CLEMSON, S.C. (AP) Christian Wilkins' secret is out - the Clemson defensive end loves the Power Rangers.
So much, in fact, he convinced a squad of linemen for the third-ranked Tigers (No. 2 CFP) to join him on Halloween decked out as the campy, crime fighters. They stopped at several homes, including head coach Dabo Swinney, defensive tackles coach Dan Brooks and defensive coordinator Brent Venables.
''They loved it,'' Wilkins said of the coach's reactions. ''They just knew we were having fun and having a good time.''
Wilkins, a 6-foot-4, 310-pound sophomore, is leading the good times on the field for Clemson's defense, too.
He tops the team in tackles for loss on a defense that was expected to need time to find its footing this season after losing seven starters from a group that won the ACC championship and was national runner up to Alabama. Instead, the versatile Wilkins has filled the void created by the NFL departures of defensive ends Shaq Lawson and Kevin Dodd.
The Tigers (8-0, 5-0 Atlantic Coast Conference) play Syracuse (4-4, 2-2) on Saturday.
Wilkins showed promise as a freshman last year, getting 84 tackles and two sacks to make an impact on a defense filled with upper classmen. His biggest highlight from 2015, though, may have come on special teams when he caught a 31-yard pass on a fake punt in the Orange Bowl to help spark a 37-17 win over Oklahoma.
''There are not many people who can move like he can move as big as he is,'' Swinney said.
Perhaps that's why Wilkins had continued moonlighting on offense, becoming the team's first defensive lineman to catch a TD pass with his 1-yard grab in his team's 30-24 win over Troy on Sept. 10.
Wilkins, though, understands his role and knows its disrupting quarterbacks and offenses. He and the Tigers did that to perfection to preserve a 37-34 win at Florida State last Saturday night. Wilkins, who finished with 1.5 of Clemson's six sacks, combined with teammate Dexter Lawrence to sack Seminoles quarterback Deondre Francois on third down of Florida State's final offensive series.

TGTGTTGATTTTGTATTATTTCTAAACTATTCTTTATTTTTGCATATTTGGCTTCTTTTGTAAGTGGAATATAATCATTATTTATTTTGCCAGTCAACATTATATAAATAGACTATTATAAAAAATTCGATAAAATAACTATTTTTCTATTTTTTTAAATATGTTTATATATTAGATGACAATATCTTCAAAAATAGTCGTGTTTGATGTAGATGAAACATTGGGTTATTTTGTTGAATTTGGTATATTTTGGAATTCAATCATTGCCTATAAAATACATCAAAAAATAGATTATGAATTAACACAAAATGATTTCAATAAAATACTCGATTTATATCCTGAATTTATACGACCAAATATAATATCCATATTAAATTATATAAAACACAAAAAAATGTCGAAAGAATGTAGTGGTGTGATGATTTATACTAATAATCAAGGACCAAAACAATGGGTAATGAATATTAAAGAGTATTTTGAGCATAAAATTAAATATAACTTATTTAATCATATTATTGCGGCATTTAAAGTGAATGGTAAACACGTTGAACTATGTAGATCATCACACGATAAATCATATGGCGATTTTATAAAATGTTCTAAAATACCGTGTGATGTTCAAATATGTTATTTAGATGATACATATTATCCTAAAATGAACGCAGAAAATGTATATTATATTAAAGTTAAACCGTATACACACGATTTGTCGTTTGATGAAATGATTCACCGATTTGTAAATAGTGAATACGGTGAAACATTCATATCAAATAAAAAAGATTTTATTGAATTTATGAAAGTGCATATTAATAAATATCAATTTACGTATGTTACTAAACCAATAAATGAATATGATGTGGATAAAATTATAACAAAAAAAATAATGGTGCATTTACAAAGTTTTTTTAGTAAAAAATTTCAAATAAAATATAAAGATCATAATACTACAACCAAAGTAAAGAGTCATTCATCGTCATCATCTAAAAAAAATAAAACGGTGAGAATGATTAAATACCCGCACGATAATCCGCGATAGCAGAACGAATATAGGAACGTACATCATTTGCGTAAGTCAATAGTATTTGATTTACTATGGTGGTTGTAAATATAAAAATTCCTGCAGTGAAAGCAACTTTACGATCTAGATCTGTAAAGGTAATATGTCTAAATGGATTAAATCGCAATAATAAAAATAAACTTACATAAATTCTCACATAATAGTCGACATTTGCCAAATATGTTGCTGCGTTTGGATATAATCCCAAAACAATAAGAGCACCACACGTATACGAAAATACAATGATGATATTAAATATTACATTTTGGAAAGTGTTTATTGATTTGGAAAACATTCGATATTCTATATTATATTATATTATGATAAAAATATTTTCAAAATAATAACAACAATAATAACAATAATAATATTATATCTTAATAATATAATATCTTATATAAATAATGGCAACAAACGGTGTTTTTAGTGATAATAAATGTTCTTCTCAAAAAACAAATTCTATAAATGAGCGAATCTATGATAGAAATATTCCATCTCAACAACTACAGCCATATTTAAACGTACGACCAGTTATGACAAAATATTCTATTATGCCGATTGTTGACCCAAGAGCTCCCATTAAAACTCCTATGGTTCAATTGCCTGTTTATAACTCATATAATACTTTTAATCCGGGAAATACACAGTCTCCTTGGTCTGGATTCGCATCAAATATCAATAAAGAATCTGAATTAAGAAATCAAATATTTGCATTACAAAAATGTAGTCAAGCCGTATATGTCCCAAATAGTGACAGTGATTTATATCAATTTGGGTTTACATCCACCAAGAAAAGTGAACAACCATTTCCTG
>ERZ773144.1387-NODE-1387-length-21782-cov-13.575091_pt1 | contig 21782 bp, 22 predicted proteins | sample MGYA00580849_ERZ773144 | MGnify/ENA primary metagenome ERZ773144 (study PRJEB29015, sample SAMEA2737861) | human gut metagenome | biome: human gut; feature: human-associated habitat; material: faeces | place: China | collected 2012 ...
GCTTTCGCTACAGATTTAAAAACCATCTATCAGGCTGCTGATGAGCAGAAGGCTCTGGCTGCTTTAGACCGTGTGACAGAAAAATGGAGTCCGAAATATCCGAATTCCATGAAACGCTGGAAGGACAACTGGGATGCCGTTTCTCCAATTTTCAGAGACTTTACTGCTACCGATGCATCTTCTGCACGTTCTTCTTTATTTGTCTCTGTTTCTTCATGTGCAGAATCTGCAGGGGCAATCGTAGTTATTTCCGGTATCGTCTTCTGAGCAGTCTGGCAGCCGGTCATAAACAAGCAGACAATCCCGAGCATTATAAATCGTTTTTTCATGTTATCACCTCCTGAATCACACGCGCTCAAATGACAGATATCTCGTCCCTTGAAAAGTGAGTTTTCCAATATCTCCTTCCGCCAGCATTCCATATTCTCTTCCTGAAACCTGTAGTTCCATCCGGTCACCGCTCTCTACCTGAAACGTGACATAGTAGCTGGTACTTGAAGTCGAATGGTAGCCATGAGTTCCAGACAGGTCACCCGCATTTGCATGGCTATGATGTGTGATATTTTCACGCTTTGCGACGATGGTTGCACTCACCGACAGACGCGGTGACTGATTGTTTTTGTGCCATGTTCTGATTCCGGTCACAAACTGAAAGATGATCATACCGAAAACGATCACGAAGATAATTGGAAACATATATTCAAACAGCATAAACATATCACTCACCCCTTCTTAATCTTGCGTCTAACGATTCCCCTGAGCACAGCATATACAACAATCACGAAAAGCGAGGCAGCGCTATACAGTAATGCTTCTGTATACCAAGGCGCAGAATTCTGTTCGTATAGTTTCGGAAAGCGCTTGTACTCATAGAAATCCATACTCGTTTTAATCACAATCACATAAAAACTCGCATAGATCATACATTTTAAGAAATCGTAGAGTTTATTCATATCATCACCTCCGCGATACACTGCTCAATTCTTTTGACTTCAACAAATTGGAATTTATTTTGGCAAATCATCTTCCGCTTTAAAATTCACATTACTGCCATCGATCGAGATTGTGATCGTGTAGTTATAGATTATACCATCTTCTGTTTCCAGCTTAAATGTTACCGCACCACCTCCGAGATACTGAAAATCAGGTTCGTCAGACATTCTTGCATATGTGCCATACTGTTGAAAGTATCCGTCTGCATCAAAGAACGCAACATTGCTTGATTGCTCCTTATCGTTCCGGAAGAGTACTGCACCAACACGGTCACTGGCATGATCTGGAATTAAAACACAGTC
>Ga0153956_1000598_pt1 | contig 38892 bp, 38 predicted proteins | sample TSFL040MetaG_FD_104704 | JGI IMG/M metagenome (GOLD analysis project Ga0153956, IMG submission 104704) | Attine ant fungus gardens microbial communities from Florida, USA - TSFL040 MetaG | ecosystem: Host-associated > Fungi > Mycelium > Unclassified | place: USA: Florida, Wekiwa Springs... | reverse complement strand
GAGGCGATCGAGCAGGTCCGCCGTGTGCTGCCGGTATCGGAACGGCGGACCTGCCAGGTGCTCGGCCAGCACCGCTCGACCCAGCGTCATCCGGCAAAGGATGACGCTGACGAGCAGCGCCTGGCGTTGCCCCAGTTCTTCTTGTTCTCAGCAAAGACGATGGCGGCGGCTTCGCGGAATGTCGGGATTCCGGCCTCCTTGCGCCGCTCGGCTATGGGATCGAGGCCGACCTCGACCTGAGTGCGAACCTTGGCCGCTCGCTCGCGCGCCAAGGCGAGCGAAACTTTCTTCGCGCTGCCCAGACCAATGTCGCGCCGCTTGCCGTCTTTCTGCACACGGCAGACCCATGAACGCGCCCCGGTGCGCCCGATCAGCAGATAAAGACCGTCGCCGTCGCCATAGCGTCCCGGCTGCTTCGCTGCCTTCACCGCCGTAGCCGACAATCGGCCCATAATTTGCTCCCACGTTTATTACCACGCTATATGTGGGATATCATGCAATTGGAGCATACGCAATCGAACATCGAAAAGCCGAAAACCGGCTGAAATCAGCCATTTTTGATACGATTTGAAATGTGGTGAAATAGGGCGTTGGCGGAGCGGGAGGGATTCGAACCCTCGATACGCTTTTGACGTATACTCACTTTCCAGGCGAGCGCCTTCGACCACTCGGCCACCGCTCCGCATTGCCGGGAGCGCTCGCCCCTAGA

Wilkins kept the pressure on until the Seminoles' last snap, cluttering up the backfield and opening the way for linebacker Ben Boulware's game-clinching sack.
Wilkins is a non-stop worker who keeps the team in good spirits with his up-beat attitude, Venables said. That's an invaluable quality over a season in which Clemson is trying match its national rise from a year ago.
''From a preparation standpoint, we can't lose focus,'' Wilkins said. ''We have to prepare for every game like its Florida State, like its Louisville, like it's the national championship.''
Clemson defense is 14th nationally in yards allowed and 11th in the Football Bowl Subdivision with 17.6 points given up a game. Wilkins said he and his teammates knew it was their time to take over and wanted to live up to Clemson's strong defensive history.
Syracuse coach Dino Babers believes the Tigers have, knowing his offense will have a challenge like few others this season in penetrating Clemson's defense.
''This team has no weaknesses,'' Babers said. ''Their d-line, draft choices. Their linebackers, draft choices. Their DBs can cover and they are over six-feet in length and they are fast, draft choices.''
Wilkins is proud to lineup alongside his teammates. He was even happier that several - tackles Dexter Lawrence, Carlos Watkins and Jabril Robinson, and end Clelin Ferrell - agreed to his Power Ranger idea.
Wilkins, who watched the show when he was a child, brings his fanboy sensibilities to the field, too. The linemen call themselves the Power Rangers and Wilkins said his sack celebration is of the super heroes morphing into their ranger persona.
''When that helmet comes on it's morphing time,'' Wilkins said. ''It's all about having fun.''
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